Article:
Recovery of Ash in East Anglia

How you can help us to find healthy trees in East Anglia.

In East Anglia, many ash trees have succumbed to ash dieback.  We are looking for ash trees which are obviously much healthier than other ash nearby, as in the examples below.

What we’re doing to revive ash

Research here at the John Innes Centre in Norwich and other organisations shows that the UK’s ash population has a good chance of recovery from the ash dieback epidemic. We are working with the Woodland Trust, and other organisations and individuals to produce a new population of ash trees with resistance to ash dieback.

We plan to speed up natural selection for dieback-resistance by growing healthy trees together in a nursery, to produce seed with natural resistance to ash dieback. This nursery will be planted using cuttings from healthy ash trees in East Anglia and it will help to save ash trees for future generations.

Seed from this nursery will be distributed to anyone who wishes to sow it to produce the next generation of ash trees for East Anglia. More information about ash can be found on the Woodland Trust website.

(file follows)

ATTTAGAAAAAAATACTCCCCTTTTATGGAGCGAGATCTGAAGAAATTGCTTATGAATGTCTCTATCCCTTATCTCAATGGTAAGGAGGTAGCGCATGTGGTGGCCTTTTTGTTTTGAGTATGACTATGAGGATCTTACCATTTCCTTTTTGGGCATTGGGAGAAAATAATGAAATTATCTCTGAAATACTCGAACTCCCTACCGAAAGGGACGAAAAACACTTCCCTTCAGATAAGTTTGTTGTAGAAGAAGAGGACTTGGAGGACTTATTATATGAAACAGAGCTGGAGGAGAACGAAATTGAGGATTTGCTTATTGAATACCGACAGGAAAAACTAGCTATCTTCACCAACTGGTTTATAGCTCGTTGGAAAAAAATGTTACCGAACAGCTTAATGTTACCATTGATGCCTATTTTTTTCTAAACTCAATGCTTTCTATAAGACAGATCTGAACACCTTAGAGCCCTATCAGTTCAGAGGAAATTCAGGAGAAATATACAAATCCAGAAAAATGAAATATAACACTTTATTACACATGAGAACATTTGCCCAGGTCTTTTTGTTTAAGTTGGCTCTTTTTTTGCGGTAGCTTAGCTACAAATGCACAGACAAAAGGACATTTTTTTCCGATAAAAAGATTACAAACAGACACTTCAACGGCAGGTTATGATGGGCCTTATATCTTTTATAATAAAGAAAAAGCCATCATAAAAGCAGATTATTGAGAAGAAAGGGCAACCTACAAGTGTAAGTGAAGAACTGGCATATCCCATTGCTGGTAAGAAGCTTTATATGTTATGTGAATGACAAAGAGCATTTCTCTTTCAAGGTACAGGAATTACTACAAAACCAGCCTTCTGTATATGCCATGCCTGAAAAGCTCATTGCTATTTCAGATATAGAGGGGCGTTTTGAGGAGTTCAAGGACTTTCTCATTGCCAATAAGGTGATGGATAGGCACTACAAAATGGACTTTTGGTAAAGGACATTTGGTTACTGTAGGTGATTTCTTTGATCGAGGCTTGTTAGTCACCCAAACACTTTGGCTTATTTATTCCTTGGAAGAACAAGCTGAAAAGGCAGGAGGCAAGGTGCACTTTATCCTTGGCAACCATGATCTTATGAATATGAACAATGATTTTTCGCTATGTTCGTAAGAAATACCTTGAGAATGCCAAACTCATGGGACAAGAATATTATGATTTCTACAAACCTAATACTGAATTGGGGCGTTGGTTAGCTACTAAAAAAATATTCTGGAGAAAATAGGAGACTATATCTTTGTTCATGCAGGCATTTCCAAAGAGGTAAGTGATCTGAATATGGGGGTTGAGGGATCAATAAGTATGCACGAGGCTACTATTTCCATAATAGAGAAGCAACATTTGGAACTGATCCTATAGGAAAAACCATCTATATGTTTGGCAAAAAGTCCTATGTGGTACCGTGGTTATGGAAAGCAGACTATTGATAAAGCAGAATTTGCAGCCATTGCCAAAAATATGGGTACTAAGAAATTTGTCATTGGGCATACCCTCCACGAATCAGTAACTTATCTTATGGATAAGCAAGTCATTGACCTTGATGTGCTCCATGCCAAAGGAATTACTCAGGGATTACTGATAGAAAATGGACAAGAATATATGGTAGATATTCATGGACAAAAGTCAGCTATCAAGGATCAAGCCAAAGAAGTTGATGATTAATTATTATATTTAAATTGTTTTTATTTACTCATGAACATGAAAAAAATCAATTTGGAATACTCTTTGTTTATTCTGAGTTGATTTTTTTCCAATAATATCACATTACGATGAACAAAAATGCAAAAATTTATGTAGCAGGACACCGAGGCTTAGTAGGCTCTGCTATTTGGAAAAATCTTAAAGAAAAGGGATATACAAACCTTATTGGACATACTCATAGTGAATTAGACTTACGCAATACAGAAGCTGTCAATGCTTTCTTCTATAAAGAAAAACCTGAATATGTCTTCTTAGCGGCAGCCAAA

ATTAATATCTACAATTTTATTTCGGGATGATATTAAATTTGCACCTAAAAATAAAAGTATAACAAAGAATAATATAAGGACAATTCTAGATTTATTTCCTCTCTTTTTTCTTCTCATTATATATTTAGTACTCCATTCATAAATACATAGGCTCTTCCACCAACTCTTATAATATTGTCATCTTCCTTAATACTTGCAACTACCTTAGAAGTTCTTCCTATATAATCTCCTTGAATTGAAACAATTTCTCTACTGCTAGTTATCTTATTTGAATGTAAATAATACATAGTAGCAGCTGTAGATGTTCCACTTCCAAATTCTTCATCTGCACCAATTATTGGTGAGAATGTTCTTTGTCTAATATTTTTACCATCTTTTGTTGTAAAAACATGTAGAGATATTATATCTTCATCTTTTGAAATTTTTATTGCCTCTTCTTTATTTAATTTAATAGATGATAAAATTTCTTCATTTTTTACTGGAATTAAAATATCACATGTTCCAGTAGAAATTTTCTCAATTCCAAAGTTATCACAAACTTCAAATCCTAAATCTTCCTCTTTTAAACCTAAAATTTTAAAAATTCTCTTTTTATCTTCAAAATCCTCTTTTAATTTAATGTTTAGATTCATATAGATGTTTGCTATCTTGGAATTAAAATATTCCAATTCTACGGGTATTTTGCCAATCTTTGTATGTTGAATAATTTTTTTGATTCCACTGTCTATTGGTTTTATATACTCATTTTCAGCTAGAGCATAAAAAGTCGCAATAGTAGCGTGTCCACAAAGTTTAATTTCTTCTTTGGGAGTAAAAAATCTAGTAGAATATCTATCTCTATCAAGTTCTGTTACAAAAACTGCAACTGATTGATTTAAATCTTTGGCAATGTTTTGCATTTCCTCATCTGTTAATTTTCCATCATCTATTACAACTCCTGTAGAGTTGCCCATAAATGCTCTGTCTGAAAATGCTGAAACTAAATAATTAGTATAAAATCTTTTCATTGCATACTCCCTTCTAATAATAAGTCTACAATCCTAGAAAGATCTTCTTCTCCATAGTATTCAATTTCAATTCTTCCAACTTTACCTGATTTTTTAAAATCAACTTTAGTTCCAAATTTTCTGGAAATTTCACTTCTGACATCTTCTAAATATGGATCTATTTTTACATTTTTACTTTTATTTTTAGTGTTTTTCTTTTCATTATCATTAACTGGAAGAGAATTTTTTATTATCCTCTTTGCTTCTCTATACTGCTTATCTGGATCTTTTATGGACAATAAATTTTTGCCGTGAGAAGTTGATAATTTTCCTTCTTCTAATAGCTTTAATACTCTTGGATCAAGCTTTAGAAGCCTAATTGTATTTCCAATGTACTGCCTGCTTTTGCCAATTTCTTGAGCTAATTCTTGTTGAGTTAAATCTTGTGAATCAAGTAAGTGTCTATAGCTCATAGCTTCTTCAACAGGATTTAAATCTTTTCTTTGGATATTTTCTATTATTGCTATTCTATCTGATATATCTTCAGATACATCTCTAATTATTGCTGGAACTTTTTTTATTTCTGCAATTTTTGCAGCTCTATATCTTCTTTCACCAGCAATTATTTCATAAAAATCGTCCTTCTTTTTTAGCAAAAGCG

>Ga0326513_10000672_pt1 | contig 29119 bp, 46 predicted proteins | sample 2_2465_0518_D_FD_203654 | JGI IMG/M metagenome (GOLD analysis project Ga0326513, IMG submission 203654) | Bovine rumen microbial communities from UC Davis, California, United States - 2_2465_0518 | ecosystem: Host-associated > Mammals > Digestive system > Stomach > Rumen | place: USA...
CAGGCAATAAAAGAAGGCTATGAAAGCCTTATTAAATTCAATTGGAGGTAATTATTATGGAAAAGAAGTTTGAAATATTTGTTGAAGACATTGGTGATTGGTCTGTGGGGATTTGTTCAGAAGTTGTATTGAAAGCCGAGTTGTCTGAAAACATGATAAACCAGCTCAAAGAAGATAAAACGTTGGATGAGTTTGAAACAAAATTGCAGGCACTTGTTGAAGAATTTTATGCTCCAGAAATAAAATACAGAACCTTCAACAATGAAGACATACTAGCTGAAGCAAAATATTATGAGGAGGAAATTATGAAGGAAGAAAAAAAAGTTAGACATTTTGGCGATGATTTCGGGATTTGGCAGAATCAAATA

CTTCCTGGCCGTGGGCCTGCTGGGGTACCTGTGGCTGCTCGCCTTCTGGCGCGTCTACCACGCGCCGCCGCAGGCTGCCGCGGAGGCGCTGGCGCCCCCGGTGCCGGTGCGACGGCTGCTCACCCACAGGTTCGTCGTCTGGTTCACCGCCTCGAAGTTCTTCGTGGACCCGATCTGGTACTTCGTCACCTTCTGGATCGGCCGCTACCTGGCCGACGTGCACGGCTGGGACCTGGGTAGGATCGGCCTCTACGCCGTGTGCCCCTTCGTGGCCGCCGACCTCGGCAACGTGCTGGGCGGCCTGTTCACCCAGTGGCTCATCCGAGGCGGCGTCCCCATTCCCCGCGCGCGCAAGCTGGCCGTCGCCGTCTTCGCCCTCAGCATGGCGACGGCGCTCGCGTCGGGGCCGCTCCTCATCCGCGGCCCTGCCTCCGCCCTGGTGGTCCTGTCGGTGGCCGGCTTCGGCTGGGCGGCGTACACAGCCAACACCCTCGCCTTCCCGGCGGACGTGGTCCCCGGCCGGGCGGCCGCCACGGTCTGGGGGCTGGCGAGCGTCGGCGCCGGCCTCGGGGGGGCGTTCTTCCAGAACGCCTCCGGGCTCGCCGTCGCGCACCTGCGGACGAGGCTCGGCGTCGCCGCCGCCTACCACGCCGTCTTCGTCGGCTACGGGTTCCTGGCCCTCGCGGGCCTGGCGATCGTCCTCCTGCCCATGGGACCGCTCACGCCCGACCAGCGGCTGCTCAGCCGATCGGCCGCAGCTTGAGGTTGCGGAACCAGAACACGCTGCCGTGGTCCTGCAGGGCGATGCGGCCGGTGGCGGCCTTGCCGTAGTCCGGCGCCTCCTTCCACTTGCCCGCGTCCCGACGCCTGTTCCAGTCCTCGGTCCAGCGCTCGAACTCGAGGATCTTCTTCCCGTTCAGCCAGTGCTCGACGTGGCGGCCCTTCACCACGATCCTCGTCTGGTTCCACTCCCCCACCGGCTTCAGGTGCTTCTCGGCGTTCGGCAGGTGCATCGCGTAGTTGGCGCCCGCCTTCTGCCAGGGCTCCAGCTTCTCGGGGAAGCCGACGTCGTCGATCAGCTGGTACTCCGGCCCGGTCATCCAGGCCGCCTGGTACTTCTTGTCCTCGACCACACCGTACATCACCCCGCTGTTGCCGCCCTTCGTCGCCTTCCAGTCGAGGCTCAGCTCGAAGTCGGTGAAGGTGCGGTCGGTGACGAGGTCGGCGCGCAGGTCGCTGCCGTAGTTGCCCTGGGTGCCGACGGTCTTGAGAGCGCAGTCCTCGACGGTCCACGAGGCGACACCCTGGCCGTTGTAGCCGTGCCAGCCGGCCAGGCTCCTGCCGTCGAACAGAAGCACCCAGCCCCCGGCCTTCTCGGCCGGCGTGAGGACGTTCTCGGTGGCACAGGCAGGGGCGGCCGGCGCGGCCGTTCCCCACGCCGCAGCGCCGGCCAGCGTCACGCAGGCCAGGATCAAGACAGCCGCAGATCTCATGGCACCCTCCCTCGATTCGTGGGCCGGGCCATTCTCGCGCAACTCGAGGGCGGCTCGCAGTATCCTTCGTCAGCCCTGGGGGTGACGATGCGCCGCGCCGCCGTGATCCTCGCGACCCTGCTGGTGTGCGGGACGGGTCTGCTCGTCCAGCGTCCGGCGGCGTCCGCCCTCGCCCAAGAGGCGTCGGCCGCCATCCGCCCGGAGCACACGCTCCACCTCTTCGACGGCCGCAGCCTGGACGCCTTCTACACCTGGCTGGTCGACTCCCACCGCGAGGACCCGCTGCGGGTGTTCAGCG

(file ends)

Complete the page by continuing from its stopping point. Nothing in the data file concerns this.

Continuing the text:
How you can help

Ash trees which are much healthier than others nearby may have genes for resistance to ash dieback. We need your help to find these healthier ash trees in East Anglia, particularly Norfolk, Suffolk and adjoining parts of Essex and Cambridgeshire. A good place to look is any area with a dozen or more ash trees, such as hedgerows and woods.

We need you to tell us about trees which are obviously healthier than other ash trees nearby of similar size. They don’t need to be completely healthy but they should have a fuller crown than other trees nearby with little damage to the main stem or branches (see the pictures above). We need mature trees, at least 10 feet / 3 m tall with at least one branch less than 15 feet / 4.5 m from the ground, from which we can take cuttings.

We are interested in native trees, so ask you to avoid areas where trees have been planted in the last 30 years, such as housing estates and verges of major roads, which may have used imported stock.

This information will then be used by our ash dieback team who will visit the tree you’ve identified to see if we can include it in our nursery. For more information on our privacy policy and how we store and use the data we collect, click here.